Phuket Wants to Require Tourists to Have Insurance
Photo by James Ruggia
Many travelers are covered by health insurance in their home country. However, this protection does not travel with them when they go abroad. Perhaps these uninsured globetrotters are unaware that their coverage is not worldwide. Most people probably think that they won’t need health insurance. They have a vague notion that their embassy will step in if the situation is too bad.
The Thai island of Phuket has had a huge problem with uninsured travelers. Foreigners come to the popular beach destination, get injured and then are unable to pay their hospital bill. By some estimates, hospitals across all of Thailand have lost $5.58 million (200 million THB) in unpaid hospital bills from tourists over the past 12 months.
Tourists can’t pay for unforeseen emergencies
About 25,000 tourists had to visit Phuket’s main medical facility, Patong Hospital, in the past year. The number of these patients who were covered by medical insurance was estimated at less than 1,000. Actually, a majority of these people are able to pay out of pocket for minor treatments (stitches, antibiotics, blood tests), but many of those who need more care cannot foot the bill, and they don’t have insurance to fall back on. The most dire medical emergencies involving tourists are usually related to traffic accidents.
Public hospitals throughout Thailand are already operating on a shoestring budget because they have to take care of everyone who enters their facility. This is an even harder situation for places like Patong, which have to treat a huge number of tourists in addition to local patients.
Getting a solution off the ground
Thailand has been trying to launch an insurance scheme for travelers for the past few years. A promising 2013 plan, which featured a 500 baht ($14) insurance policy for tourists, never came to fruition. A scheme known as Thailand Travel Shield now offers short-term coverage with rates starting at about $20-$40. This service is offered in conjunction with the Tourism Authority of Thailand (TAT).
Even with these options, most tourists still travel in Thailand without insurance. The best solution to this, according to Phuket’s governor, Chamroen Tipayapongtada, would be to simply require every tourist who enters the country by air to have insurance. “We need to have better coordination with the country of departure. Perhaps asking airlines to include insurance for foreigners booking tickets to Thailand would simplify the process. You would end up paying more, but you could save yourself from serious financial trouble.” He added, however, that making such changes to Thailand's laws would be above his pay grade.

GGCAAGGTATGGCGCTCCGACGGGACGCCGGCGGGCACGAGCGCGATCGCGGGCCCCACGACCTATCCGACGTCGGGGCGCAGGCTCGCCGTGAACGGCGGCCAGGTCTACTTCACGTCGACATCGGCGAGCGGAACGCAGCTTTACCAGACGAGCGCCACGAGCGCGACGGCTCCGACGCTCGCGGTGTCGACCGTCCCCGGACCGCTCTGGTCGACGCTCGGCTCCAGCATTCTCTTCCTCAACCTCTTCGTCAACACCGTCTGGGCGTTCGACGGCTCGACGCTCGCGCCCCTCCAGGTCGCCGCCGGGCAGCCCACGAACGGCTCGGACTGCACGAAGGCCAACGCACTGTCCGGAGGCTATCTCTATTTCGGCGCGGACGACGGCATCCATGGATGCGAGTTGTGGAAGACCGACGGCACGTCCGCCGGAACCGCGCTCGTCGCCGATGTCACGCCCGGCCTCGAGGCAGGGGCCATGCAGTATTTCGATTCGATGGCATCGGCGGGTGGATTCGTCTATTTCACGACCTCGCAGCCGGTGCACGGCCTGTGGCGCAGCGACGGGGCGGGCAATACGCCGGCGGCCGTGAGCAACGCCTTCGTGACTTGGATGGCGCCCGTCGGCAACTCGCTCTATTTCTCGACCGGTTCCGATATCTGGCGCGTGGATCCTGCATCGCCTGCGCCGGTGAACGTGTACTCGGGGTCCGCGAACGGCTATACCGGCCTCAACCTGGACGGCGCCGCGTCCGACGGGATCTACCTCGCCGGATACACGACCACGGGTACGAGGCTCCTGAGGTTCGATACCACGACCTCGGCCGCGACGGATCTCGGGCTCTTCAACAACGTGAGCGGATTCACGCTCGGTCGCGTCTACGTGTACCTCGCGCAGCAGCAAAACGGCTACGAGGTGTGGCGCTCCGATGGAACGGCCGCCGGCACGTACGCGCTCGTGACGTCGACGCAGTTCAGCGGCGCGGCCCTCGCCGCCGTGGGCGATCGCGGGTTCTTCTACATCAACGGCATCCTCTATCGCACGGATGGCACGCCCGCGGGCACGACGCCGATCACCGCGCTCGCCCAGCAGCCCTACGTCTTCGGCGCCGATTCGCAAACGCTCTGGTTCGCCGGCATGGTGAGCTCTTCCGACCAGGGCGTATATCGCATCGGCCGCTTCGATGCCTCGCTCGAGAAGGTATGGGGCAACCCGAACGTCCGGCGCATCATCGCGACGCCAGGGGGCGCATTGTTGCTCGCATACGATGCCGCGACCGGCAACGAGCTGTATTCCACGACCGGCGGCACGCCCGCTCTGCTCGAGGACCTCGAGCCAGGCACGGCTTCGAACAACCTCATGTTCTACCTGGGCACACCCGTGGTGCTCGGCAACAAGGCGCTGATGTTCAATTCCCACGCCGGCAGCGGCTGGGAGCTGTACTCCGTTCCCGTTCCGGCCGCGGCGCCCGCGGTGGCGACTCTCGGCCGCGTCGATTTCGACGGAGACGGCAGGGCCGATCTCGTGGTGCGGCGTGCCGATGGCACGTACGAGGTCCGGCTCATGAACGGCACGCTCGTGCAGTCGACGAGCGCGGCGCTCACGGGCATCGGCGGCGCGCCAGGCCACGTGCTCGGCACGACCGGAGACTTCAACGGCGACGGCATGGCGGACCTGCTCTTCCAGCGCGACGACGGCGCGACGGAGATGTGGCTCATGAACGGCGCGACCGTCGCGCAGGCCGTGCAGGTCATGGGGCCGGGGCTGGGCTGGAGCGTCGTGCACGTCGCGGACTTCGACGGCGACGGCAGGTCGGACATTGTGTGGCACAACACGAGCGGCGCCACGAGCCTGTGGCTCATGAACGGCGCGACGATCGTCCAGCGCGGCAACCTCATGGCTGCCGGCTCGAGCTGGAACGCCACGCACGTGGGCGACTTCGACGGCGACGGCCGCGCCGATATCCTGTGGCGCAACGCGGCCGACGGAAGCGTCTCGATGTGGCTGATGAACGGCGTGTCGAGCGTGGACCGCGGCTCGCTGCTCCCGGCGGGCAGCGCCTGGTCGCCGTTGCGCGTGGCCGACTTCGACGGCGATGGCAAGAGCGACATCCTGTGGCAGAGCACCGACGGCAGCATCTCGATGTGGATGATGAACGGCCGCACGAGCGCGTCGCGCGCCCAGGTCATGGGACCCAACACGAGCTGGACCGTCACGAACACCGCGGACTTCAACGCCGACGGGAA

Reasonable rates and greater awareness, but no requirements yet
The rates for insurance are reasonable. Adding $20-$40 onto an $800-$1,200 airfare seems like an ideal solution to the problem. Also, because of the terrorist attacks across the globe over the past few months, people are more aware of the possibility of something catastrophic happening when they travel.
Though travelers are much more likely to be seriously injured by a traffic accident than by a terrorist attack, the latter usually gets more media coverage. Indeed, TAT has been quick to point out that its Thailand Travel Shield program will provide full coverage for things like the bombing of the Erawan Shrine in Bangkok (this past August).
Health insurance that covers catastrophic events is relatively cheap. Foreign tourists might not even notice if it is tacked on as an entry tax or an air travel fee. That said, Thailand has not been able to come up with a concrete plan yet, so most tourists will continue to be uninsured when they visit the Land of Smiles.
More by Josh Lew
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